Comics A.M. | WonderCon wants 'to get back to the Bay Area'

Conventions | Although convention organizers rolled out an altered name -- WonderCon Anaheim -- and logo when they confirmed two weeks ago that the event will return to Anaheim, California, again next year, they insist they haven't close the door on San Francisco. “We still want to get back to the Bay Area. [...] We are in touch with [the Moscone Center organizers] fairly regularly and we have an open dialogue,” says David Glanzer, director of marketing and public relations. “They haven’t given up on us, either.” The convention was uprooted from the Moscone Center in 2012 first because of remodeling and now because of scheduling conflicts. WonderCon Anaheim will be held April 18-20. [Publishers Weekly]

Digital comics | I spoke with Archie Comics Co-CEO Jon Goldwater and iVerse Media CEO Michael Murphey about the new "all-you-can-eat" digital service, Archie Unlimited. [Good E-Reader]

Best of the year | Michael Cavna lists his picks for the Top 10 superhero (and a few non-superhero) comics of the year. [Comic Riffs]

Best of the year | Rob Kirby lists the 20 best minicomics and self-published comics of the year, plus another 10 honorable mentions and some graphic novels and anthologies. [Rob Kirby Comics]

Best of the year | Tom Spurgeon posts the year-end picks of the French retailer Fnac, which include the French editions of My Friend Dahmer and Saga, among others. [The Comics Reporter]

Creators | Jevon Phillips talks to novelist Max Brooks (World War Z) about the world of Shadow Walk, his new series debuting this week from Legendary Comics. Brooks collaborated with comics writer Mark Waid and artist Shane Davis to create the series. [Hero Complex]

Creators | Justice League artist Ivan Reis discusses the challenges of drawing superheroes, singly and in teams. [Kindle Daily Post]

Graphic novels | Emily Thomas writes about Glyn Dillon's The Nao of Brown from the perspective of a person who has OCD (as does the lead character in the story), and she has a larger point to make: "The Nao of Brown is not the first or the worst offender, but it illuminates the problems with the prestige-narrative market, and the inability of those who suffer from mental illness to find just representation rather than well-intentioned but deeply misguided spectacularization. The Nao of Brown is a perfect example of this spectacularization, a work that, despite its best intentions, perpetuates deeply entrenched myths about mental illness and gender and uses its glossy surface to dissimulate a lack of faith in graphic narrative and a deep misunderstanding of what it means to have OCD. [The Hooded Utilitarian]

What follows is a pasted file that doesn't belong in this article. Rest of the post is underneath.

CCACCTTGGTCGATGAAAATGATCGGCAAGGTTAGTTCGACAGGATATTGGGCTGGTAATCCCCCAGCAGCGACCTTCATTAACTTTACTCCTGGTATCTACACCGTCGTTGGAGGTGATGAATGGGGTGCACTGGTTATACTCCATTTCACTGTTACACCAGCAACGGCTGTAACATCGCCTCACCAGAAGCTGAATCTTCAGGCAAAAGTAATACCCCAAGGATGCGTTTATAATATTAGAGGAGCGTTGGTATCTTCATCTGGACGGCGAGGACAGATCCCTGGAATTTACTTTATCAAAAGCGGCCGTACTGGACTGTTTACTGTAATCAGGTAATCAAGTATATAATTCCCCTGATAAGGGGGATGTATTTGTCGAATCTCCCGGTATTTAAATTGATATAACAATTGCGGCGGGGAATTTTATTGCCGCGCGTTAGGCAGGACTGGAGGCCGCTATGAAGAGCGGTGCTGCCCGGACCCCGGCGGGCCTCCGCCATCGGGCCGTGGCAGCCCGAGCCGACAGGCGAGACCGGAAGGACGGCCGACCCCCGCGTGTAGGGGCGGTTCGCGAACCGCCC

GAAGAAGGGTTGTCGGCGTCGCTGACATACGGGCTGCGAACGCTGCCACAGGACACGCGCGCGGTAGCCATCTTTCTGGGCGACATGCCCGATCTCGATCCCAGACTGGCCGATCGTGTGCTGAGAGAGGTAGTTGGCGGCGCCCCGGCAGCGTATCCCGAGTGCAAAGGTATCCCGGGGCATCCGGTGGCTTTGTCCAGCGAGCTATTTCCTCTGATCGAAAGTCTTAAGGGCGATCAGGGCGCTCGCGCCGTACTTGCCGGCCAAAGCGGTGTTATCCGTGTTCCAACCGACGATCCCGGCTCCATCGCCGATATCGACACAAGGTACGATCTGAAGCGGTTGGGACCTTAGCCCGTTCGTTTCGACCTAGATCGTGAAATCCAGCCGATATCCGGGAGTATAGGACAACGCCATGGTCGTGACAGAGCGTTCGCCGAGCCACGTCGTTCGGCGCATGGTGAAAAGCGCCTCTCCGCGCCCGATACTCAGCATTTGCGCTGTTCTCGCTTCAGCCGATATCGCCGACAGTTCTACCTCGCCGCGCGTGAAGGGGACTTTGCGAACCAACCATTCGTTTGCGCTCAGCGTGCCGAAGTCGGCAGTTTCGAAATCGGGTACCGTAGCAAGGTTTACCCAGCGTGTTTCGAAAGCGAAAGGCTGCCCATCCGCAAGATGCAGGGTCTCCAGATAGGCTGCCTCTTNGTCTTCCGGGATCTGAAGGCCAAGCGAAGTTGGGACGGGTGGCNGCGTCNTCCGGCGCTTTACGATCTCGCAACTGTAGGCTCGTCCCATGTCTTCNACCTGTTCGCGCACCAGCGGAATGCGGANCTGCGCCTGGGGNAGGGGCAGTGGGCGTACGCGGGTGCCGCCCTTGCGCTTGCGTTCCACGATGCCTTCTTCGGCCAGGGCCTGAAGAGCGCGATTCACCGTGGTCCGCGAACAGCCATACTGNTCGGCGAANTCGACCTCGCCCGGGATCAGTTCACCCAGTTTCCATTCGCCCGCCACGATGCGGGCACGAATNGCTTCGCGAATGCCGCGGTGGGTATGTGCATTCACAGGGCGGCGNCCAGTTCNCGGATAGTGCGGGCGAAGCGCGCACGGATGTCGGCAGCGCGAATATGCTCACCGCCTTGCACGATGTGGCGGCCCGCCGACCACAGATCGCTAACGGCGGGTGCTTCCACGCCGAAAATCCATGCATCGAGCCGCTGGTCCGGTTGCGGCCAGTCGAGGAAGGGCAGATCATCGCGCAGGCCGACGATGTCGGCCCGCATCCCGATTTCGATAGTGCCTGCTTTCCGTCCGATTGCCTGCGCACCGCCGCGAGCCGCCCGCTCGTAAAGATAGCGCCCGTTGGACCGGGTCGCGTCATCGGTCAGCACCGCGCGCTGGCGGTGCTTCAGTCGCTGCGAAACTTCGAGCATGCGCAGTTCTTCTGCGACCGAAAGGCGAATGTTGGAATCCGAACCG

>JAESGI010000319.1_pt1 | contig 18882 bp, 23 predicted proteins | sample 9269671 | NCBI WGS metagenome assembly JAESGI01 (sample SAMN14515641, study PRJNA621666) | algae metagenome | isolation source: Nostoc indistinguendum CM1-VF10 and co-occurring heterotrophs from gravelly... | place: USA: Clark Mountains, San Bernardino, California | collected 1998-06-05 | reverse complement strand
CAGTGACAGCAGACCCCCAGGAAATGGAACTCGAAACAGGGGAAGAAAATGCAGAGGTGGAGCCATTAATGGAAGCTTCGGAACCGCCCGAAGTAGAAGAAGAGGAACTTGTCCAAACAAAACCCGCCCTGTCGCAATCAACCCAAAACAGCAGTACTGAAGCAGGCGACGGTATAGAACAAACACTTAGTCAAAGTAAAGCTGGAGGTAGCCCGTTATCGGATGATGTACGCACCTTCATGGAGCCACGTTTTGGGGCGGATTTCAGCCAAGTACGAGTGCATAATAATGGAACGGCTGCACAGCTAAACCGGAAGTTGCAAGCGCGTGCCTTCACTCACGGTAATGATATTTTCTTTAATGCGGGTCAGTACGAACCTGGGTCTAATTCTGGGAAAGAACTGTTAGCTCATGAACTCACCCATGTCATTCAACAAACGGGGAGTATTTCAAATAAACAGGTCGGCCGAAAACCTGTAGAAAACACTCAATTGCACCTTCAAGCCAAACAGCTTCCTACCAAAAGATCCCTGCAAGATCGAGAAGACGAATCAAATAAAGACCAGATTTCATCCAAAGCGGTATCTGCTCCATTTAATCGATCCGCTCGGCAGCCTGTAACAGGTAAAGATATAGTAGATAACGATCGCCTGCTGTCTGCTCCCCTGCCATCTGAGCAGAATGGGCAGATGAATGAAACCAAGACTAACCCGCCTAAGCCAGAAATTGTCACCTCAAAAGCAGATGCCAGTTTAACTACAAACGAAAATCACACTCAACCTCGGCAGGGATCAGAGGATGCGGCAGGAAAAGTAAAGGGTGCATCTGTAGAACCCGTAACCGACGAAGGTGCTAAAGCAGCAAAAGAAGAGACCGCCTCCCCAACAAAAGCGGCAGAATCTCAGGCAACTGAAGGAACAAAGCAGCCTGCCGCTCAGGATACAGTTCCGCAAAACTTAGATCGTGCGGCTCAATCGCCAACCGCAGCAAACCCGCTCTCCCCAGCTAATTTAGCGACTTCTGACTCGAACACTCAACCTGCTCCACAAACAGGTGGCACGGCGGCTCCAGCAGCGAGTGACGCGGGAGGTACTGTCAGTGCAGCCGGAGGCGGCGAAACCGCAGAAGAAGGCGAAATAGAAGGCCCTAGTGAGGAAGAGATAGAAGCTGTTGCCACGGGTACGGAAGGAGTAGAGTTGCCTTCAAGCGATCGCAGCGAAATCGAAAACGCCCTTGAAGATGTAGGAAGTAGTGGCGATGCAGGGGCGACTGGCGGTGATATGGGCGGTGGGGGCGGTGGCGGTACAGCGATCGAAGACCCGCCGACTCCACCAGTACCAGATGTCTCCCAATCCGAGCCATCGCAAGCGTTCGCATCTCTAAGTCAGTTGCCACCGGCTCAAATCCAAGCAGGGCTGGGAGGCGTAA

Comics | Do comics have their own visual language? Researcher Neil Cohn thinks so, and he will be publishing a book about it next month. [The Guardian]

Comics | Critic Paul Gravett, whose newest book Comics Art was just published in the United Kingdom, talks about the nature of the comics medium and its cultural significance. [Comics Bubble]

Comics | Comics are ubiquitous in India, it seems. Here's a story about a new comic series honoring the "visionary dairy technologist" Dr. Verghese Kurien, titled Varghese Kurien: The Man with the 'Billon-Litre' Idea, which includes some interesting (if a bit obscure to the non-Indian reader) political byplay. [The Indian Express]

Process | Dark Horse editor Jim Gibbons explains, with lots of sketches, how the cover of Victor Santos' Polar: Came from the Cold grew from a bunch of loose initial concepts to finished product. [Pizza Party!]

Collecting | DC's All Access video series pays a visit to Bob Bretail, who allegedly has the largest comics collection in the world. [Uproxx]

Criticism | Where are all the comics critics? Heidi MacDonald pens a lengthy article, with plenty of links, summing up several recent conversations about the dearth of comics critics, why creators aren't doing criticism, and whether it's all happening but just out there on Tumblr, Twitter, etc. Set aside some time if you're going to go to the next level and follow the links, but it's a good read on its own and even better if you include the comments from critics and creators, including Brian Fies, Ben Towle, Sarah Horrocks, and no fewer than three contributors to the Hooded Utilitarian. [The Beat]

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